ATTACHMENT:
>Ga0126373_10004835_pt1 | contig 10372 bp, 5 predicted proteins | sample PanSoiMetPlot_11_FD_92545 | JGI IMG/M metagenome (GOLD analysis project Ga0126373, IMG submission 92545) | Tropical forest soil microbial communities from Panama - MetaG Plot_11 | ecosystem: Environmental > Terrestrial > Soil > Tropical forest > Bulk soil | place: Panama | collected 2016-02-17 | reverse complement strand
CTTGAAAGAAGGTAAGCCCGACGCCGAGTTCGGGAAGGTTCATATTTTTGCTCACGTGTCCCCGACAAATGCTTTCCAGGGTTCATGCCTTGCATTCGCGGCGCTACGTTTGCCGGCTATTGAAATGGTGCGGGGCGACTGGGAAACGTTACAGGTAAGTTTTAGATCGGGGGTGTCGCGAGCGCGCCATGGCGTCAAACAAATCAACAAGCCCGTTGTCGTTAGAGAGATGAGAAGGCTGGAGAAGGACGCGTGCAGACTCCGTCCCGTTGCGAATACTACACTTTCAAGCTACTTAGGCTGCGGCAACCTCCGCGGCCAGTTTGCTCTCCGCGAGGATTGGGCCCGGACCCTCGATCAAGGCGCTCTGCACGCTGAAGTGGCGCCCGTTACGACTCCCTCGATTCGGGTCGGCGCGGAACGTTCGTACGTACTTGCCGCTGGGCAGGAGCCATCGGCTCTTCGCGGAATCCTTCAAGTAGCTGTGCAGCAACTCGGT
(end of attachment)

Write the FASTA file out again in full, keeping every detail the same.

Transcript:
>Ga0126373_10004835_pt1 | contig 10372 bp, 5 predicted proteins | sample PanSoiMetPlot_11_FD_92545 | JGI IMG/M metagenome (GOLD analysis project Ga0126373, IMG submission 92545) | Tropical forest soil microbial communities from Panama - MetaG Plot_11 | ecosystem: Environmental > Terrestrial > Soil > Tropical forest > Bulk soil | place: Panama | collected 2016-02-17 | reverse complement strand
CTTGAAAGAAGGTAAGCCCGACGCCGAGTTCGGGAAGGTTCATATTTTTGCTCACGTGTCCCCGACAAATGCTTTCCAGGGTTCATGCCTTGCATTCGCGGCGCTACGTTTGCCGGCTATTGAAATGGTGCGGGGCGACTGGGAAACGTTACAGGTAAGTTTTAGATCGGGGGTGTCGCGAGCGCGCCATGGCGTCAAACAAATCAACAAGCCCGTTGTCGTTAGAGAGATGAGAAGGCTGGAGAAGGACGCGTGCAGACTCCGTCCCGTTGCGAATACTACACTTTCAAGCTACTTAGGCTGCGGCAACCTCCGCGGCCAGTTTGCTCTCCGCGAGGATTGGGCCCGGACCCTCGATCAAGGCGCTCTGCACGCTGAAGTGGCGCCCGTTACGACTCCCTCGATTCGGGTCGGCGCGGAACGTTCGTACGTACTTGCCGCTGGGCAGGAGCCATCGGCTCTTCGCGGAATCCTTCAAGTAGCTGTGCAGCAACTCGGT